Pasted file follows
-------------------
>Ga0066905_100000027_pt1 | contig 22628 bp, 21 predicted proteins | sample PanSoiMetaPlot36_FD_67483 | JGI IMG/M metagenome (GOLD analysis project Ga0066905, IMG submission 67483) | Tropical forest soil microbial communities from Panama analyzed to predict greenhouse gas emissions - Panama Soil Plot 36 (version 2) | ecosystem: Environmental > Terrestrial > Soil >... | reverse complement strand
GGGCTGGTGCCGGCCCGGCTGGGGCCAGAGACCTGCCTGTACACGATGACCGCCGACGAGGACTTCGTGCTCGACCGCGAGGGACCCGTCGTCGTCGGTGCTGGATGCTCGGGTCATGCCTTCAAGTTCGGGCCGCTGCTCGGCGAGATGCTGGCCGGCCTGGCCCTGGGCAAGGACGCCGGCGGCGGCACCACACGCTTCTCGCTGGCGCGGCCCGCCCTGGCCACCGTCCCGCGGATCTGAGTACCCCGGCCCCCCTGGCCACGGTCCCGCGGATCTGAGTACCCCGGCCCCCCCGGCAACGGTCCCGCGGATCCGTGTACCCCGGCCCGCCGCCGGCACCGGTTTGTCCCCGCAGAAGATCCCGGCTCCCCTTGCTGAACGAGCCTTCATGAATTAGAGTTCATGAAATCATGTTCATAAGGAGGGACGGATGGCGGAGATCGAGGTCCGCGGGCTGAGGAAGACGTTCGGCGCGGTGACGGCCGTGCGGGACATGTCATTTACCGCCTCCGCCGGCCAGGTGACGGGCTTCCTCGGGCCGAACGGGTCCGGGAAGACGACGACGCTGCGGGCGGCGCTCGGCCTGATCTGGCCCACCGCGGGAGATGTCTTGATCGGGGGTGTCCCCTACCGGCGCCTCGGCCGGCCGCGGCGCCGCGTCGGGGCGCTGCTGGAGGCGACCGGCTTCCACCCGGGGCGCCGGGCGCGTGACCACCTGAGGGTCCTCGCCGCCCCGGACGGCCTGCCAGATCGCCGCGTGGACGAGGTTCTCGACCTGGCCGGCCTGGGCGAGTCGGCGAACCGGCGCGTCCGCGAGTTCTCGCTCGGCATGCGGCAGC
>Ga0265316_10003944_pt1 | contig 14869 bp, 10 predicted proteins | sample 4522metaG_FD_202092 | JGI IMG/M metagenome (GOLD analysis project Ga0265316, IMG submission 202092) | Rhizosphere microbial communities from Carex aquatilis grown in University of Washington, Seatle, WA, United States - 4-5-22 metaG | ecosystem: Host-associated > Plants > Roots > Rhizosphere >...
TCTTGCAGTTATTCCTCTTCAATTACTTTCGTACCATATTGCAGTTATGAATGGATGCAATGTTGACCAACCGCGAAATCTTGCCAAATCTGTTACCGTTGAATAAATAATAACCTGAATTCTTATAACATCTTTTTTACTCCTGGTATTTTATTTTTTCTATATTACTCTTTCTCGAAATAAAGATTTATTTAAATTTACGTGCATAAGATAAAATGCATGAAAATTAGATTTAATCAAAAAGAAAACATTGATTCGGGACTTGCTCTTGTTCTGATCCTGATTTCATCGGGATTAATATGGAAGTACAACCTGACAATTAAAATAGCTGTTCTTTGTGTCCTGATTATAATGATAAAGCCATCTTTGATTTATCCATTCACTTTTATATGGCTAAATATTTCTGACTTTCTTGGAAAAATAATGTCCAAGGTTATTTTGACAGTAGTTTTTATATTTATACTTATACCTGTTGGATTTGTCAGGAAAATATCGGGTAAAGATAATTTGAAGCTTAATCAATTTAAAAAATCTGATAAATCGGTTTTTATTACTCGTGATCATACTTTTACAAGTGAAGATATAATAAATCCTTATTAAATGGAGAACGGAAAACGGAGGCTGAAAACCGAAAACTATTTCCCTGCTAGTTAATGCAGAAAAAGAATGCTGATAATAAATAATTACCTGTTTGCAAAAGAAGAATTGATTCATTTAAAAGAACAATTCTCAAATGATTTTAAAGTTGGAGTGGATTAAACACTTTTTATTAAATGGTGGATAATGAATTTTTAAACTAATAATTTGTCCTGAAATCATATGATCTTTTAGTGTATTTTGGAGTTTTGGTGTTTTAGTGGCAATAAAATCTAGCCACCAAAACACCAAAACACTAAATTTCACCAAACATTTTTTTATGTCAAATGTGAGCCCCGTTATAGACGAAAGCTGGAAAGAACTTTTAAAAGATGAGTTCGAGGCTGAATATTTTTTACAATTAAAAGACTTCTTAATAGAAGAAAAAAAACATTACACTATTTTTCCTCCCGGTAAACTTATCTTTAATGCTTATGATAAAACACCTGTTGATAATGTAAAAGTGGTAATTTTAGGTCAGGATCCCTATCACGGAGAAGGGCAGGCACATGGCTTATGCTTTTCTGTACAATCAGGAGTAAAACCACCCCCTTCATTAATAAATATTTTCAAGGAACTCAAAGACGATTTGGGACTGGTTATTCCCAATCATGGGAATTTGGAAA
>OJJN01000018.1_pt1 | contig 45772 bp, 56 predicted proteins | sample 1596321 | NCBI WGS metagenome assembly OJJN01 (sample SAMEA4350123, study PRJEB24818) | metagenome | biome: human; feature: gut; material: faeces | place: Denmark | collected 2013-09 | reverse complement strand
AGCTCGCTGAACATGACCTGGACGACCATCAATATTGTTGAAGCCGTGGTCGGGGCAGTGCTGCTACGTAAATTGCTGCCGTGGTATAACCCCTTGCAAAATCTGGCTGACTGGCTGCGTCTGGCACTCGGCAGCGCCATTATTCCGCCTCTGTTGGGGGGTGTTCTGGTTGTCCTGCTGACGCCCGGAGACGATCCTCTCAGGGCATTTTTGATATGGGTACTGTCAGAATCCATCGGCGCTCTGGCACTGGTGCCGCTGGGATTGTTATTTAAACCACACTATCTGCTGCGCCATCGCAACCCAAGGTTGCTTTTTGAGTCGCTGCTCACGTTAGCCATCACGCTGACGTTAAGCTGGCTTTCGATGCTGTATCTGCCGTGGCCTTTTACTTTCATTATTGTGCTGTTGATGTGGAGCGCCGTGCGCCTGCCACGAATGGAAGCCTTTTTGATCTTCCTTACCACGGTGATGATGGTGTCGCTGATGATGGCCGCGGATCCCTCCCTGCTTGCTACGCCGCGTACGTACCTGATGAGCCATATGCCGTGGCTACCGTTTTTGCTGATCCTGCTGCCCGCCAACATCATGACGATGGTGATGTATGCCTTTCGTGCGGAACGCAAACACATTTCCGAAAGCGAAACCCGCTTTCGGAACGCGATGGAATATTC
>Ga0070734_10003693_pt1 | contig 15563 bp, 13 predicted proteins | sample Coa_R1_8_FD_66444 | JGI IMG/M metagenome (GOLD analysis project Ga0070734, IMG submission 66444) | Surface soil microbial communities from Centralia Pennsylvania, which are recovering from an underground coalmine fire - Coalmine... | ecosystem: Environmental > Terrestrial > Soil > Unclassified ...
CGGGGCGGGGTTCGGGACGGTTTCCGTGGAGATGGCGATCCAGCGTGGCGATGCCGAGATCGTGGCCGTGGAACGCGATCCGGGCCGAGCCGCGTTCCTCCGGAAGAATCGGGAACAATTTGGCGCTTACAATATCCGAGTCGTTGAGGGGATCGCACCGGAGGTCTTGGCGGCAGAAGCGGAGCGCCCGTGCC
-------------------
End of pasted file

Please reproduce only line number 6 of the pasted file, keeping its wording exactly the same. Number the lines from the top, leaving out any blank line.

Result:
AGCTCGCTGAACATGACCTGGACGACCATCAATATTGTTGAAGCCGTGGTCGGGGCAGTGCTGCTACGTAAATTGCTGCCGTGGTATAACCCCTTGCAAAATCTGGCTGACTGGCTGCGTCTGGCACTCGGCAGCGCCATTATTCCGCCTCTGTTGGGGGGTGTTCTGGTTGTCCTGCTGACGCCCGGAGACGATCCTCTCAGGGCATTTTTGATATGGGTACTGTCAGAATCCATCGGCGCTCTGGCACTGGTGCCGCTGGGATTGTTATTTAAACCACACTATCTGCTGCGCCATCGCAACCCAAGGTTGCTTTTTGAGTCGCTGCTCACGTTAGCCATCACGCTGACGTTAAGCTGGCTTTCGATGCTGTATCTGCCGTGGCCTTTTACTTTCATTATTGTGCTGTTGATGTGGAGCGCCGTGCGCCTGCCACGAATGGAAGCCTTTTTGATCTTCCTTACCACGGTGATGATGGTGTCGCTGATGATGGCCGCGGATCCCTCCCTGCTTGCTACGCCGCGTACGTACCTGATGAGCCATATGCCGTGGCTACCGTTTTTGCTGATCCTGCTGCCCGCCAACATCATGACGATGGTGATGTATGCCTTTCGTGCGGAACGCAAACACATTTCCGAAAGCGAAACCCGCTTTCGGAACGCGATGGAATATTC